What Is Alzheimer's?
Alzheimer's is a progressive, degenerative disorder that affects the brain. It damages the brain cells responsible for intellectual functioning in the brain, including memory, intelligence, judgment, and speech. Alzheimers leads to the loss of mental and physical functions.
Alzheimer's is the most common cause of dementia in older people. It affects the parts of the brain that control thought, memory, and language. A small percentage Alzheimer's patients are under 50 years of age. However, most are over 65 years of age. A rare and aggressive form of Alzheimer's can happen in some people in their 40s and 50s.
Over the course of years, as the disease progresses, individuals loose their ability to perform the basic tasks that are part of everyday life and usually end up requiring constant care and supervision.
Symptoms of Alzheimer's
The first noticeable symptoms of Alzheimer's are: loss of memory, trouble performing tasks, poor judgment, misplacing things, inability to think and understand and gradual changes in behavior.
Memory loss - Memory loss is usually the first noticeable sign of Alzheimer's. Memory loss starts slowly, but soon the episodes become more and more frequent. People with Alzheimer's forget things very often. They have trouble remembering answers to questions they may have asked a short time earlier. This causes the person to ask the same question repeatedly.
performing familiar tasks - As the disease progresses, patients have trouble performing tasks that they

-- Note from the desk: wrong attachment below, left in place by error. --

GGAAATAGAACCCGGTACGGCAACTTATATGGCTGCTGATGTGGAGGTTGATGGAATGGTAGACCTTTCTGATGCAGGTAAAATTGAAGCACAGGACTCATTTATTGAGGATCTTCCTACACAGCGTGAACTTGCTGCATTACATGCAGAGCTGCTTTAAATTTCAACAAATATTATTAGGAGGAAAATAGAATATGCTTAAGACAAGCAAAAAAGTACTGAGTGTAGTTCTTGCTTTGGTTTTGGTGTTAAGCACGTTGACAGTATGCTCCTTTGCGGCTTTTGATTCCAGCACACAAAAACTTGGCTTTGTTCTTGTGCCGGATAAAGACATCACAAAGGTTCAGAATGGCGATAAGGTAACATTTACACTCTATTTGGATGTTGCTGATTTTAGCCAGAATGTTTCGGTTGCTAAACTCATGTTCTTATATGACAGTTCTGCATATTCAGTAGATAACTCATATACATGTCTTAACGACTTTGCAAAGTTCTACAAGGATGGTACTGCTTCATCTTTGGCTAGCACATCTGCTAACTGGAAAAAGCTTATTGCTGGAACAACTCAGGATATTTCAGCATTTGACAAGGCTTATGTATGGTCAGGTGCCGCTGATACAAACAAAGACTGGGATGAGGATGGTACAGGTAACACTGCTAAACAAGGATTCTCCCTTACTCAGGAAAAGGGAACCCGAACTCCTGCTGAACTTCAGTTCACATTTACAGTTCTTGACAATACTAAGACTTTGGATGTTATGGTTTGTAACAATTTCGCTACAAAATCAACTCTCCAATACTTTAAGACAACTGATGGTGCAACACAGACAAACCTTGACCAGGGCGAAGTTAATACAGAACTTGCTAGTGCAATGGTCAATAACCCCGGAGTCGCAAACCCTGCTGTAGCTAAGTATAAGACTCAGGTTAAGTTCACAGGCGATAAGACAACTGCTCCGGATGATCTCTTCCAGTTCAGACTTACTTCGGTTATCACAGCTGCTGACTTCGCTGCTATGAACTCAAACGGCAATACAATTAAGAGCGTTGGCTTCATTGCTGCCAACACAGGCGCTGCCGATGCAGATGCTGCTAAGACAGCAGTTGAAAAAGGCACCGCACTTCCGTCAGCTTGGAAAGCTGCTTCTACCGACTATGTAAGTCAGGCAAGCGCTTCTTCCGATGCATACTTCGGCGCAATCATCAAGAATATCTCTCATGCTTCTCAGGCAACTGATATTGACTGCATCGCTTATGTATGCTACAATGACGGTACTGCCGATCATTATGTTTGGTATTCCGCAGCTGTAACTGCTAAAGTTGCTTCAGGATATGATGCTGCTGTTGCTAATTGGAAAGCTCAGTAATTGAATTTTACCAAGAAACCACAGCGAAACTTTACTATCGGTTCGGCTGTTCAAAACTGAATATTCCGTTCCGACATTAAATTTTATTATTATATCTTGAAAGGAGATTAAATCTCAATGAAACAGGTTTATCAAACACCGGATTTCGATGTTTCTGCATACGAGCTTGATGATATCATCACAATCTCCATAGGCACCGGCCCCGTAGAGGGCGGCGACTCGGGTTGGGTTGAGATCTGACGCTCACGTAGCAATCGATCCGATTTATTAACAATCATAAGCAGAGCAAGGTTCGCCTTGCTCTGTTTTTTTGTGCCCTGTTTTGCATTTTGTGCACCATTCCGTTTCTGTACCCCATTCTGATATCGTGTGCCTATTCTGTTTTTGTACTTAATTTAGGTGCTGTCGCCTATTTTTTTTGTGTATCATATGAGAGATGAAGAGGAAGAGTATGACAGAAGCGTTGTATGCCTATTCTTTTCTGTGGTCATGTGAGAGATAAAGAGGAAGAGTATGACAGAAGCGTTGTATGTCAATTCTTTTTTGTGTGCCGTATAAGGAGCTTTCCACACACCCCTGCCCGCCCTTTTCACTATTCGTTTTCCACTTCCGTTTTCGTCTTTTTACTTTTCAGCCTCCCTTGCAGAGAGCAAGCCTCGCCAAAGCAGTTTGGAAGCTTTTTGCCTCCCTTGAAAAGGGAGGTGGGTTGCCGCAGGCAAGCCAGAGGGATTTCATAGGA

have done for a lifetime. Simple, little everyday tasks that we perform without
even thinking about may become major obstacles for the Alzheimer's victim.
What causes Alzheimer's?
Alzheimer's is caused by a loss of brain cells, as well as changes in the cerebral cortex (the outer layer of the brain). An accumulation of tangled fibers and/or plaques forms around the nerves in the cerebral cortex. It is unknown why the tangled fibers and plaques develop in the brain.
Research shows that there may be different genetic and nongenetic causes. Some genes cause the disease to appear early in life, while other genes predispose a person to the disease but require a trigger such as stroke, head trauma, or clogged arteries.
Cure for Alzheimer's
Unfortunately there is no cure for Alzheimer's. Promising research continues to provide hope to reduce the risk of developing alzheimers.
Alzheimer's in the News
November is alzheimers awareness month in the United States.
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